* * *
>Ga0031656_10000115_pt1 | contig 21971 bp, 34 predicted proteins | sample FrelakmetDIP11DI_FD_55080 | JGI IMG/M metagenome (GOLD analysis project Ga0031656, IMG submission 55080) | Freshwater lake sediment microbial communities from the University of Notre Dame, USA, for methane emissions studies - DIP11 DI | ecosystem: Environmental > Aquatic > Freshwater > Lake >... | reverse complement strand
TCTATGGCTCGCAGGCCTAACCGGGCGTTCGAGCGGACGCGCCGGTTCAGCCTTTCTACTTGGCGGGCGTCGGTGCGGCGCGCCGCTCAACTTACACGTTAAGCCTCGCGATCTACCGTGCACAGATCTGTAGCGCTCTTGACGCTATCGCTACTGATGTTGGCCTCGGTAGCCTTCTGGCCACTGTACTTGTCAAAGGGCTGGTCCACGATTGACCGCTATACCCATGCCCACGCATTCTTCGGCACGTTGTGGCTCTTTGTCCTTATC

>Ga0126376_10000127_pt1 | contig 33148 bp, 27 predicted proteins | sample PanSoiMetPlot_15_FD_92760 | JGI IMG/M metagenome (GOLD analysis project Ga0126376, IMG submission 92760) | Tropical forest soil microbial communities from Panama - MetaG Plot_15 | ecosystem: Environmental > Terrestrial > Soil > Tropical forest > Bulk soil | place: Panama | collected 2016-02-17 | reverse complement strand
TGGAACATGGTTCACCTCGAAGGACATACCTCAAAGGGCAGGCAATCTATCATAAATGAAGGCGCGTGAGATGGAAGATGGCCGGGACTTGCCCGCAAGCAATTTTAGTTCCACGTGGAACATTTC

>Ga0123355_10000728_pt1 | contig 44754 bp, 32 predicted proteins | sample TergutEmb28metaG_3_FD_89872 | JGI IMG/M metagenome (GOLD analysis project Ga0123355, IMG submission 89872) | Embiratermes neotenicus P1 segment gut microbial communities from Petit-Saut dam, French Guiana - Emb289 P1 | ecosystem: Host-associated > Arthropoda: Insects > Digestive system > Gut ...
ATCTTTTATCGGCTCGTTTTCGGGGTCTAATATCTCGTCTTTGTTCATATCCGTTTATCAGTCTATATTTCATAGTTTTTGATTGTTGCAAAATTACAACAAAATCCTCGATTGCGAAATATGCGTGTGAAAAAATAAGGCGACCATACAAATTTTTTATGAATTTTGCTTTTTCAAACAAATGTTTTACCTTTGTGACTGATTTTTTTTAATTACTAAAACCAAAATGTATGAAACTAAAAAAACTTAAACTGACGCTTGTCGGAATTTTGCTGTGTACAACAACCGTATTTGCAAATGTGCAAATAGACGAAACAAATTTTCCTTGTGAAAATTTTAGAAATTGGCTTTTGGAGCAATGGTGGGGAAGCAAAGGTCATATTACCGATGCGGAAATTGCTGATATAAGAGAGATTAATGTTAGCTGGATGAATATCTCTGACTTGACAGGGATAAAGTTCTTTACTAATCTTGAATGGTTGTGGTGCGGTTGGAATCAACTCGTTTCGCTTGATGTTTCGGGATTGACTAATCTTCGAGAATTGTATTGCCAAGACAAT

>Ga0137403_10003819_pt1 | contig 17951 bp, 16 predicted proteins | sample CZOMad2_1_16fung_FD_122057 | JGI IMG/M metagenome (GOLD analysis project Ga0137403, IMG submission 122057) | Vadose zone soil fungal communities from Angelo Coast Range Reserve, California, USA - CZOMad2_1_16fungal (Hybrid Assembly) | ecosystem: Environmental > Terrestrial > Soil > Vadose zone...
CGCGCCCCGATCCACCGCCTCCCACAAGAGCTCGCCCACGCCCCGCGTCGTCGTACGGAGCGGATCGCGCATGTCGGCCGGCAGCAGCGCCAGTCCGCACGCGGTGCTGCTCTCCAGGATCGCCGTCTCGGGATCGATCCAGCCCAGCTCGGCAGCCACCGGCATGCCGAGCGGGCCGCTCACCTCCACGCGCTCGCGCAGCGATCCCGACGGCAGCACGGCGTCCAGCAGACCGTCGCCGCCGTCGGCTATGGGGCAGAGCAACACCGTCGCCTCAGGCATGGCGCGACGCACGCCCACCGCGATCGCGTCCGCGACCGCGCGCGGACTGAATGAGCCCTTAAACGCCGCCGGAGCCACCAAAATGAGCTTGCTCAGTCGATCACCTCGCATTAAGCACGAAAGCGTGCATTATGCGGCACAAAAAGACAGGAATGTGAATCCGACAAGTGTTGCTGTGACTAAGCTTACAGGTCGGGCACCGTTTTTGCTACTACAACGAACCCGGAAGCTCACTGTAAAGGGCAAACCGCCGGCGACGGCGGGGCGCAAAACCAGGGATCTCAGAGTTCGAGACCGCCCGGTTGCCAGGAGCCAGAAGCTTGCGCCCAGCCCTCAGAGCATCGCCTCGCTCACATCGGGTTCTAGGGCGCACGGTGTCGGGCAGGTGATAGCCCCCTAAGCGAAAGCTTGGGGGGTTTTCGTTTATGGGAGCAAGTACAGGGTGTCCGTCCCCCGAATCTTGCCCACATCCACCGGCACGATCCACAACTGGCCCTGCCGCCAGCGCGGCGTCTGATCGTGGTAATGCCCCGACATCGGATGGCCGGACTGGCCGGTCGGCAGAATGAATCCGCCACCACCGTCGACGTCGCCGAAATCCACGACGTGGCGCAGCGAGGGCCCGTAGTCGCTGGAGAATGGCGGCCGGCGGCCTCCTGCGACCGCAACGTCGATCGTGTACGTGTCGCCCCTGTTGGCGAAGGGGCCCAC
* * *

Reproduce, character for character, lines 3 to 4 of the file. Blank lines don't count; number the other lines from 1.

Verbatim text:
>Ga0126376_10000127_pt1 | contig 33148 bp, 27 predicted proteins | sample PanSoiMetPlot_15_FD_92760 | JGI IMG/M metagenome (GOLD analysis project Ga0126376, IMG submission 92760) | Tropical forest soil microbial communities from Panama - MetaG Plot_15 | ecosystem: Environmental > Terrestrial > Soil > Tropical forest > Bulk soil | place: Panama | collected 2016-02-17 | reverse complement strand
TGGAACATGGTTCACCTCGAAGGACATACCTCAAAGGGCAGGCAATCTATCATAAATGAAGGCGCGTGAGATGGAAGATGGCCGGGACTTGCCCGCAAGCAATTTTAGTTCCACGTGGAACATTTC